Barack Obama and Hillary Clinton have each picked up more superdelegates today.
Congressman Bruce Braley of Iowa will announce his endorsement of Obama later today. Braley had supported John Edwards, and had stayed uncommitted since Edwards dropped out of the race at the end of January.
UPDATE: Congresswoman Lois Capps of California, who has ties with the Clintons, also endorsed Obama.
"This wasn't an easy decision for me," Capps said in a statement provided by the Obama campaign. "Democrats were blessed this year with many talented and capable candidates, and I believe both Sen. Clinton and Sen. Obama would make fine presidents. But Sen. Obama's proven judgment, his hopeful vision for America, and his unmatched ability to motivate millions of Americans eager for change made the choice for me.
"I have enormous respect for Sen. Clinton. She is smart, dedicated and a champion of those often underserved and forgotten. She has a remarkable record of achievement that inspires us all. And her election would fulfill a life long dream for so many of us who have been fighting for women's rights. She would make a great president. But for me, Barack Obama is the best choice."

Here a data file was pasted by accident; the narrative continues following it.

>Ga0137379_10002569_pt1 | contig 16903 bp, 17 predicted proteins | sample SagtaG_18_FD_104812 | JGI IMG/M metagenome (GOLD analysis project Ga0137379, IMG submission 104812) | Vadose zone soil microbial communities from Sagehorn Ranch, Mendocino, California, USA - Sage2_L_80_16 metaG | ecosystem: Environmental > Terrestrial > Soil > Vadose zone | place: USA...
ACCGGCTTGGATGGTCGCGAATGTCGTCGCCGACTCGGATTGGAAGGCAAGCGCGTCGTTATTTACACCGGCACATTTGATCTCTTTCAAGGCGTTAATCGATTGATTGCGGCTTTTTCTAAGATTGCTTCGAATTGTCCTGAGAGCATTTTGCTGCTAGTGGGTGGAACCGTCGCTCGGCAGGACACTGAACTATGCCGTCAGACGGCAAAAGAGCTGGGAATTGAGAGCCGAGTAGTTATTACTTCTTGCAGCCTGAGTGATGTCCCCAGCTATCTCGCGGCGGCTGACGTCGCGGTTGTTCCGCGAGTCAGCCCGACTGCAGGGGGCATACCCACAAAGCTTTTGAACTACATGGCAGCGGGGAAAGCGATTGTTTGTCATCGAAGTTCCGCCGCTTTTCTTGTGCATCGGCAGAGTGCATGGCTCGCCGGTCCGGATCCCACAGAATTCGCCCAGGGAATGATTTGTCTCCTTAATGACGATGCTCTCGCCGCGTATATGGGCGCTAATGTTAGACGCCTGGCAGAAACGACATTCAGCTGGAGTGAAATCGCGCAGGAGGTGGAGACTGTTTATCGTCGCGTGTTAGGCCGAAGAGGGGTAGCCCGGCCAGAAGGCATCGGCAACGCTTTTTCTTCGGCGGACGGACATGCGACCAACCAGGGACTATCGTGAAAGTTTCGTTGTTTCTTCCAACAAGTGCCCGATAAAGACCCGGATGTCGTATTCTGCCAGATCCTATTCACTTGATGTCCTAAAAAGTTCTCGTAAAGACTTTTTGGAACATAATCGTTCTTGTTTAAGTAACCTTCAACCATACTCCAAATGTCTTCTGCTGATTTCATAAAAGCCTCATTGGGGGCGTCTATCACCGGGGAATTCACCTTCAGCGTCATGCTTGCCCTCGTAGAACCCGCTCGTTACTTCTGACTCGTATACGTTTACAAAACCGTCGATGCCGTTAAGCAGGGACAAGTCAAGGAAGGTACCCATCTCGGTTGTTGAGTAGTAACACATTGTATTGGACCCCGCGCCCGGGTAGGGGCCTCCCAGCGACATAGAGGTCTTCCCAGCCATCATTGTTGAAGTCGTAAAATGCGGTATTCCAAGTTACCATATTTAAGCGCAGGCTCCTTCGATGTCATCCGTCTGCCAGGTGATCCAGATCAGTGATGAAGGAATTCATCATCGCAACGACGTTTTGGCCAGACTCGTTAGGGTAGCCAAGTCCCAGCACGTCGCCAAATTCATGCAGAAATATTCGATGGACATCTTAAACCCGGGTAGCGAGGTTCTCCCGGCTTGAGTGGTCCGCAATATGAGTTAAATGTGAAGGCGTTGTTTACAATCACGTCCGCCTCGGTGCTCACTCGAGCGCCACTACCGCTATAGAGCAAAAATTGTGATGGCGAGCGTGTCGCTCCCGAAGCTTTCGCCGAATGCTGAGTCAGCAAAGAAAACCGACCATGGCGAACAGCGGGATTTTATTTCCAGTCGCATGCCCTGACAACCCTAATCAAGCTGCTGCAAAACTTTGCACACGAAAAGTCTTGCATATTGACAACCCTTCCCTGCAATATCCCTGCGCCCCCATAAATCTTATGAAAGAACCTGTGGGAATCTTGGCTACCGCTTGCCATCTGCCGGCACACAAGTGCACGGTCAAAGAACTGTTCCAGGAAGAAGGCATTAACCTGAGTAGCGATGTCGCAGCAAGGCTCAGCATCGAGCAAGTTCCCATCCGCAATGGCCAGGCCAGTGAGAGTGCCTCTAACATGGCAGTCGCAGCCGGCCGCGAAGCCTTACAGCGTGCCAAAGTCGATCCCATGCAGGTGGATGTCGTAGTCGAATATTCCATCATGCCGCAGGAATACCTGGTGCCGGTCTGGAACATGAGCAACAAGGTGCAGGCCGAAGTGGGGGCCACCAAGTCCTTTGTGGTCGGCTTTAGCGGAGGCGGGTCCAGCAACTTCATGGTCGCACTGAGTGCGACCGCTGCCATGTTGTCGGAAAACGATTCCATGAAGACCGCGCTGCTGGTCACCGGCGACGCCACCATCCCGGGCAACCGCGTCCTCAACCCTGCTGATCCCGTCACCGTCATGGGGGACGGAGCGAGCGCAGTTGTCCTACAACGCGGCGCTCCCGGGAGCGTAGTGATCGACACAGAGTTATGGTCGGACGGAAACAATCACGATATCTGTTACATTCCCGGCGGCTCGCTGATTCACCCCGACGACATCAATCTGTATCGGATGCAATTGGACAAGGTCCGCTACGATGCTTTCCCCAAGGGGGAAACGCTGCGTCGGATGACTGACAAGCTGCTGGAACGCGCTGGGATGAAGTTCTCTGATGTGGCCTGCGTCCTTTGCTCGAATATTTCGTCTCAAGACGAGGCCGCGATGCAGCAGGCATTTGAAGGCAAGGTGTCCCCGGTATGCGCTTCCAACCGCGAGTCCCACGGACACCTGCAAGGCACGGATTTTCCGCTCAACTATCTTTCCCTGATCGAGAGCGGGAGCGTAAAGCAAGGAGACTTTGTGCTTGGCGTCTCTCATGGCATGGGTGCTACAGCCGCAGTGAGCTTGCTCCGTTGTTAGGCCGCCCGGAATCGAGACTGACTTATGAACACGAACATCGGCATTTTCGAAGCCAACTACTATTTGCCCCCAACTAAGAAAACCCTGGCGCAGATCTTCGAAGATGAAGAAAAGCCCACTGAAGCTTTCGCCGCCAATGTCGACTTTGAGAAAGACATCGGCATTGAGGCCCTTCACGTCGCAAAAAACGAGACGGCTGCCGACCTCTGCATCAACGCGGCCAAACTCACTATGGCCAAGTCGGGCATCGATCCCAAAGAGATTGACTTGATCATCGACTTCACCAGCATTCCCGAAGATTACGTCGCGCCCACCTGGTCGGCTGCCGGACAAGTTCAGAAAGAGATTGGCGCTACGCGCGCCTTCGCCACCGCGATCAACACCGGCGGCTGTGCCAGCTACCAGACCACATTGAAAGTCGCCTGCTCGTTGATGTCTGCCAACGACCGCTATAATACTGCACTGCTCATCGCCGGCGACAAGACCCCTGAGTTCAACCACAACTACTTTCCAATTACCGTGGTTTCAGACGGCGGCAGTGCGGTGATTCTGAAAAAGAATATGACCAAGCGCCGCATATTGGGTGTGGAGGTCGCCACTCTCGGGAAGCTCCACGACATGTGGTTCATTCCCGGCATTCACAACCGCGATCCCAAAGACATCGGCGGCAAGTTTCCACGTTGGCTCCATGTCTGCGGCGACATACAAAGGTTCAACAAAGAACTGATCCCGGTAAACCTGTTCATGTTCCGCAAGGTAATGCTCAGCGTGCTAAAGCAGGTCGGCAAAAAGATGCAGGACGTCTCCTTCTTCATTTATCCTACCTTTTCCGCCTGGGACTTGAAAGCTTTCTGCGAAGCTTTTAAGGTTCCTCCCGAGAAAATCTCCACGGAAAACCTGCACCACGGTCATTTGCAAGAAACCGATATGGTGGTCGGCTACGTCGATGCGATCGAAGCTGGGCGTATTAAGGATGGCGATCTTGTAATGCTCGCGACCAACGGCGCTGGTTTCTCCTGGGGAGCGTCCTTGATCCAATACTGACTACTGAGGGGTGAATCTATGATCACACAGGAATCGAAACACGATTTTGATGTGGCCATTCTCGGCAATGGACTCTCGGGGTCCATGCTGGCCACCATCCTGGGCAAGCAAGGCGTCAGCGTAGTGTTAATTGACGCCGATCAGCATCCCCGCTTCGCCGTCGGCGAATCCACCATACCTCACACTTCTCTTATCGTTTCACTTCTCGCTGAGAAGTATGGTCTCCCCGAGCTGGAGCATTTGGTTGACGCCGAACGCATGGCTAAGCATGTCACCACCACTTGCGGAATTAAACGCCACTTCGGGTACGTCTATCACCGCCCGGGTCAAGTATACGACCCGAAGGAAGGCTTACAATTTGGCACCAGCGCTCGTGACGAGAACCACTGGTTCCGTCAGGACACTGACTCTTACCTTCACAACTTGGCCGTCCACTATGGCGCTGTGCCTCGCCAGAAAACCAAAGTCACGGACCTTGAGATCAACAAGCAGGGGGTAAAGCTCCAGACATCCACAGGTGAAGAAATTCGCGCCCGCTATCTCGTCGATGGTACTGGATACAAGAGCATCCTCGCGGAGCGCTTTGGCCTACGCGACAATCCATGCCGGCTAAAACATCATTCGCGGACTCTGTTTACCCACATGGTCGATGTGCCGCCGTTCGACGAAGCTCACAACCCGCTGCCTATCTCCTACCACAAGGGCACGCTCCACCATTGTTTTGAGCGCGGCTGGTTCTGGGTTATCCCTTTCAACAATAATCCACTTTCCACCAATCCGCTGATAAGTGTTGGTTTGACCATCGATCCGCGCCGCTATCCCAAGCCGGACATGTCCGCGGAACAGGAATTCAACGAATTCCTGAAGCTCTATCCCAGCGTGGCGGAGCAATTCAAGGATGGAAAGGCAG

Meanwhile, Clinton received the backing of Pennsylvania AFL-CIO leader Bill George.
"Hillary Clinton has the strength and experience to jumpstart the economy and rebuild the middle class," George, a Democratic National Committee member, said in a statement provided by the Clinton campaign. "Working families in Pennsylvania overwhelmingly favored her in last week’s primary, and I feel that she is our strongest candidate to carry Pennsylvania in November and win back the White House."
UPDATE: Her campaign also said that Luisette Cabanas, an unpledged superdelegate from Puerto Rico, is endorsing Clinton.
"Today I endorse Hillary Clinton for President because of her strong win in Pennsylvania," Cabañas, party vice chairman in the US territory, said in a statement issued by the Clinton campaign. "She has shown a firm conviction and the character needed to lead the nation. Her proposals for Puerto Rico, particularly those related to healthcare, are the best by far of any candidate in history."
She is clinging to a narrow lead among superdelegates, the elected officials and party leaders who will likely determine the Democratic nominee, though Obama has won the majority of the ones who have declared since Super Tuesday on Feb. 5.
Fewer than 300 of the 800 or so superdelegates remain undeclared.
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Glen Johnson is Politics Editor at boston.com and lead blogger for "Political Intelligence." He moved to Massachusetts in the fourth grade, and has covered local, state, and national politics for over 25 years. E-mail him at firstname.lastname@example.org. Follow him on Twitter @globeglen.